Regardless of how old your dog or puppy is when you bring him home, you should take him for training. If you have adopted an older dog, the training may not be necessary for the dog, but it will help you and your dog bond and learn to understand each other. Everyone handles a dog differently so your dog needs to learn about you as much as you need to learn about the dog. Puppies of course, need training. The best time to start a puppy is about two weeks after you bring him home. You can start teaching a puppy basic rules until he is old enough to go to a puppy kindergarten class. Do not wait until your puppy is six months old to start training. Even if you do not formally train your dog right away, your puppy/dog will be learning anyway and often he will make up the rules to suit his own needs and desires. 

With careful thought and consideration, getting a dog can be one of the most enjoyable things in your life. It would be wise to review this article each time you want to add a pet to your household. Feel free to ask me any questions.

Winter bird watching

Winter bird watching is an activity that the whole family can enjoy. No matter how cold or snowy it is, birds will come to your bird feeder. It is a great activity to teach children to identify birds. Accompanied with a child’s version of a bird book, they can learn about the birds that they see. If you live in an area that is not cold and snowy, you will have the opportunity to see the birds that migrate south for the winter. This is often the only time you will be able to see some species of birds.

To be able to take great photos from indoors, simply hang your bird feeder close to a window. As I write this, birds are perching on my feeders about 18″ from my window. If you clean your windows carefully, you can take a photo without seeing the glass.

Researchers have found that bird watching is a calming pass time. For those who are inclined, you can photograph birds as they come to your feeders or perch nearby. The bottom photo is an Indigo Bunting that was eating the seeds that I spread under my Brome feeder. I took this photo through a window.

One of the problems that people have is that other animals, such as deer, squirrels, raccoons and even bears will rob a bird feeder. If you live in bear country it is important to bring your feeders in at night. If you have deer in your area you only need to hang your feeder high enough so that they cannot reach it. I have never had a problem with raccoons being able to rob my Brome feeders. I have lost one or two to black bears.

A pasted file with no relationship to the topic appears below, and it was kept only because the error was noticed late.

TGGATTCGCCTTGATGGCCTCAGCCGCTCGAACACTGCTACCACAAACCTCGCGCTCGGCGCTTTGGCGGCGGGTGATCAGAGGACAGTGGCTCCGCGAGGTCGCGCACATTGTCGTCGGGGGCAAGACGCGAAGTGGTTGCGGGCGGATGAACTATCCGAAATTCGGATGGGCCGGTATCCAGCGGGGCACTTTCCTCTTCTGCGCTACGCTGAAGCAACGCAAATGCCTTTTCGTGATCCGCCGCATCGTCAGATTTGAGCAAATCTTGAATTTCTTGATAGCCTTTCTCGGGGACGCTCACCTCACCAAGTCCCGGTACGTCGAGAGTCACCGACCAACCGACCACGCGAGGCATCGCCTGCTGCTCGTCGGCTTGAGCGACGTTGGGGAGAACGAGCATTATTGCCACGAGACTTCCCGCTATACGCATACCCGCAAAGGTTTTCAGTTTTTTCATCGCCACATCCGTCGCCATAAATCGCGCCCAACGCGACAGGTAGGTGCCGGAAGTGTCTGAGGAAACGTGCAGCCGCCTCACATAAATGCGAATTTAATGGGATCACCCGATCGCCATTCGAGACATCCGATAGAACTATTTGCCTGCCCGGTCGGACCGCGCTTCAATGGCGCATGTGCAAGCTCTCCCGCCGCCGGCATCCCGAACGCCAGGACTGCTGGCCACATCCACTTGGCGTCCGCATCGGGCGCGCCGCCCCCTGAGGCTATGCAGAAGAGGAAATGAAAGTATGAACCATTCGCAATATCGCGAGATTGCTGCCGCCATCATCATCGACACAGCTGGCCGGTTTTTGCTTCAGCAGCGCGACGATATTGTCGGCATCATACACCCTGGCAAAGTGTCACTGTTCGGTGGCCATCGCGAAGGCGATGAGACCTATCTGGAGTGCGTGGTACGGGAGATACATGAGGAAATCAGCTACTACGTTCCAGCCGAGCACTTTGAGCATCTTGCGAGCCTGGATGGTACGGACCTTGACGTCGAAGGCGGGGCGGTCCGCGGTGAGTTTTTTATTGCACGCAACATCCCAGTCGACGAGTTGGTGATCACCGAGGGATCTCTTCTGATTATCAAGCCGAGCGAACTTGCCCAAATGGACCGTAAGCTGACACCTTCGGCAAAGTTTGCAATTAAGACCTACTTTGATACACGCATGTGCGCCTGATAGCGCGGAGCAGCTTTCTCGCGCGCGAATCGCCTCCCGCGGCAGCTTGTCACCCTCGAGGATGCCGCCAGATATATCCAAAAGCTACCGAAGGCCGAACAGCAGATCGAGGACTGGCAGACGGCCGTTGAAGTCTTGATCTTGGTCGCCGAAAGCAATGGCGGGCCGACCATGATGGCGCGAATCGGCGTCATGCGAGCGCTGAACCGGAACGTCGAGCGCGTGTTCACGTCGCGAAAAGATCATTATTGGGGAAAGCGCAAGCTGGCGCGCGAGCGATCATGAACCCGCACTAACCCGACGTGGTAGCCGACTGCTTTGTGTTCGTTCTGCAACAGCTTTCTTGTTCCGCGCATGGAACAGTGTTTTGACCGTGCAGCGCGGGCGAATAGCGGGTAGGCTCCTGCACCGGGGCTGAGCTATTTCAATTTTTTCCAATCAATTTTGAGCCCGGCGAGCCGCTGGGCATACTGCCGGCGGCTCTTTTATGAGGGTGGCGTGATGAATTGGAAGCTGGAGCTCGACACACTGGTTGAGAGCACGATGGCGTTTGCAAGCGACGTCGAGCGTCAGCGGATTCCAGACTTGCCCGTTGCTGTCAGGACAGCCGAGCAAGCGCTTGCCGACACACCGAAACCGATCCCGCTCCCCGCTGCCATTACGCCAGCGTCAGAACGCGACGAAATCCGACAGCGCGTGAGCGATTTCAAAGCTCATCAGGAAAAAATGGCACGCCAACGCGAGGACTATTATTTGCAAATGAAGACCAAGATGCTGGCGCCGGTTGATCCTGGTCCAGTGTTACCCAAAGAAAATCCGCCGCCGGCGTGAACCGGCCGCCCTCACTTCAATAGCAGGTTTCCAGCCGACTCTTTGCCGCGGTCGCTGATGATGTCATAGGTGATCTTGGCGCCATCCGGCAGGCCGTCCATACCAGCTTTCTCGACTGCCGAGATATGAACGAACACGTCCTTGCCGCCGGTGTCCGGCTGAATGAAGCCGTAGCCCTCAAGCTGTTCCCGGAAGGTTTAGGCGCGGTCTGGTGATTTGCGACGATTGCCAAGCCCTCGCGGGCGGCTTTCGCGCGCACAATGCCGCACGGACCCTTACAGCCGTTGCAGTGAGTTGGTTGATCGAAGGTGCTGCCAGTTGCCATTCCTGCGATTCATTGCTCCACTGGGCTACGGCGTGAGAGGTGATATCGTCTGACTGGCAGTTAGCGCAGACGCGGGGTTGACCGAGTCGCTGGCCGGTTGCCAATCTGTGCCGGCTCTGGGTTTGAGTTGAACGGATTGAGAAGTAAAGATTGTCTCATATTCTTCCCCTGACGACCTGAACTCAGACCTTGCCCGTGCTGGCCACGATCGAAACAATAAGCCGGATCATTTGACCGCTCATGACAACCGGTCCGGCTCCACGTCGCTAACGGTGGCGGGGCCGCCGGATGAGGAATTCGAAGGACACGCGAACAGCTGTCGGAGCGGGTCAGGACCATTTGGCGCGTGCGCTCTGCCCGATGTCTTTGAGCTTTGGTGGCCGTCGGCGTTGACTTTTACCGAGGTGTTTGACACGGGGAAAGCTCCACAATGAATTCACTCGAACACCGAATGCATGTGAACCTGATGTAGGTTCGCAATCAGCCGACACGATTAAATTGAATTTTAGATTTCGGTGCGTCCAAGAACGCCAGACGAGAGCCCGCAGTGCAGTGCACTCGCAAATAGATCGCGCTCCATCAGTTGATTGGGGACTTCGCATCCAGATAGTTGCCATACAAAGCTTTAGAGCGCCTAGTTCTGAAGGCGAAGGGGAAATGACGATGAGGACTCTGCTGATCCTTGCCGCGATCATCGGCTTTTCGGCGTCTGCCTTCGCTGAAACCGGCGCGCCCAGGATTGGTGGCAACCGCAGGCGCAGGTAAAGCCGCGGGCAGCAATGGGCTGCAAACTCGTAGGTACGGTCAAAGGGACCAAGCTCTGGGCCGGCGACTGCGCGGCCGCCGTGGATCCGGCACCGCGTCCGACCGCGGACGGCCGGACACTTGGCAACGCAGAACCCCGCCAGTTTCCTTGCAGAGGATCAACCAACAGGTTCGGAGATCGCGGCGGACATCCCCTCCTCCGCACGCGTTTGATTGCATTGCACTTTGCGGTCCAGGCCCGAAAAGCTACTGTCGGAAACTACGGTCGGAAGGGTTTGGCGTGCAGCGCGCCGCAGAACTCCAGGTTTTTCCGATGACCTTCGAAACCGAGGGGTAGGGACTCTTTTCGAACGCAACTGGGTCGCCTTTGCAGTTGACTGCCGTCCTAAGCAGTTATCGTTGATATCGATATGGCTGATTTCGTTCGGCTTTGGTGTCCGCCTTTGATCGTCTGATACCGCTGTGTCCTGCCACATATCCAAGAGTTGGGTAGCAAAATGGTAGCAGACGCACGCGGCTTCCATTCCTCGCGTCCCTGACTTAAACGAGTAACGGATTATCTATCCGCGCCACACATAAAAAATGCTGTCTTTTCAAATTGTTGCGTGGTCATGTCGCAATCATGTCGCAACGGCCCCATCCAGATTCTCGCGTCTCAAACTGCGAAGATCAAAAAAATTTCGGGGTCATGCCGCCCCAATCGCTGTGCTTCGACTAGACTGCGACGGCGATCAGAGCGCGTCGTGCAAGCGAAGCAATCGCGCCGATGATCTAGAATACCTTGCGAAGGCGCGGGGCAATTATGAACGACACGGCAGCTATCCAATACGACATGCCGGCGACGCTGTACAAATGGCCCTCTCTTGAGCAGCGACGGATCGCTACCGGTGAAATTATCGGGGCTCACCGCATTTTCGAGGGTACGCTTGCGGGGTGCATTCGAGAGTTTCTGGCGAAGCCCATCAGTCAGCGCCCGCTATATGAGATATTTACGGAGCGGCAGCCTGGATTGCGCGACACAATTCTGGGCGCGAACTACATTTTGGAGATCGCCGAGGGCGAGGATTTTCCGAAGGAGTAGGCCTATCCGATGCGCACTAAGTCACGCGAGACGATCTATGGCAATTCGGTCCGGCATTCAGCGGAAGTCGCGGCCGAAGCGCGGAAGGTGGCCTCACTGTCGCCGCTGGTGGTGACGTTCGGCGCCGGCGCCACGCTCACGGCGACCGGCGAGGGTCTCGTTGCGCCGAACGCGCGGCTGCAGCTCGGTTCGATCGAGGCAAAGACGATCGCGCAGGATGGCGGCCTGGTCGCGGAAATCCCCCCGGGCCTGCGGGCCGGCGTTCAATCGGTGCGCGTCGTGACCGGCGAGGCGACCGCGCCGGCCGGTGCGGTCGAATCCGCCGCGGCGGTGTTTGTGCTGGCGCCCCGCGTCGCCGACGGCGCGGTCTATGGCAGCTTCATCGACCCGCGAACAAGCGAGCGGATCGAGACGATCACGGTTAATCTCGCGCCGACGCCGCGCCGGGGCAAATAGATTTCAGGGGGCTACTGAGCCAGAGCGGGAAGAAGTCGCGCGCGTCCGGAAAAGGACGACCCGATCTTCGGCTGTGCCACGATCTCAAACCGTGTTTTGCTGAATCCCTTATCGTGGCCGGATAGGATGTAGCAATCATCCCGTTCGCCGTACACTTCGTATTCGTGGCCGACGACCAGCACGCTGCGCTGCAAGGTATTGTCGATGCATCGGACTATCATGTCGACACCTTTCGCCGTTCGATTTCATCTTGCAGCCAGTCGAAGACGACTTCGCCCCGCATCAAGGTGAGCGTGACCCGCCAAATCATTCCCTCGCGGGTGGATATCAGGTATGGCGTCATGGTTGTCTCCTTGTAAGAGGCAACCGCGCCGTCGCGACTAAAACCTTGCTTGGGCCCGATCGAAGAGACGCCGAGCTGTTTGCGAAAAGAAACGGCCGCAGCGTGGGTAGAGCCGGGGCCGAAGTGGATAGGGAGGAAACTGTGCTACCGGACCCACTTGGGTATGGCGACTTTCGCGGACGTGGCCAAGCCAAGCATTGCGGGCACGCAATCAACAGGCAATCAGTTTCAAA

Fortunately Brome feeders are 100% squirrel proof. I have tried many brands of feeders and found this is the only one that is 100% squirrel proof. The benefit of having a squirrel proof feeder is that the money you save in bird seed will pay for the feeder in no time. Do check out their line of feeders and enjoy birdwatching. Brome also offers a free informative video every two weeks.

Ghosts of the High Uintas by Joe Jennings

If you like stories that include treasure maps, Native American lore, canine search and rescue, Marine Corps ingenuity, and firefighting skills, this is the book for you. Joe Jennings has crafted book five in his Sam and Gunny K9 Adventure Series and it is as great as the previous books.

When two people go missing, the team has to search the high mountains to find them. They are faced with a fanatical religious cult, the weather, and a brush fire purposely set to kill them, but they are helped by a medicine man, Edward See’s Wolf, a Northern Arapaho, his spirit wolf hooxei and his pack.

The events in this book take place in real locations, such as The Buffalo Wheel which is in the Wyoming Bighorn Mountains. A topographical map at the beginning of the book shows the locations in the story. Because Joe Jennings is a real K9 SAR handler and has been on many searches, the story is technically accurate. I can vouch for that as a retired K9 SAR handler and trainer with years of experience.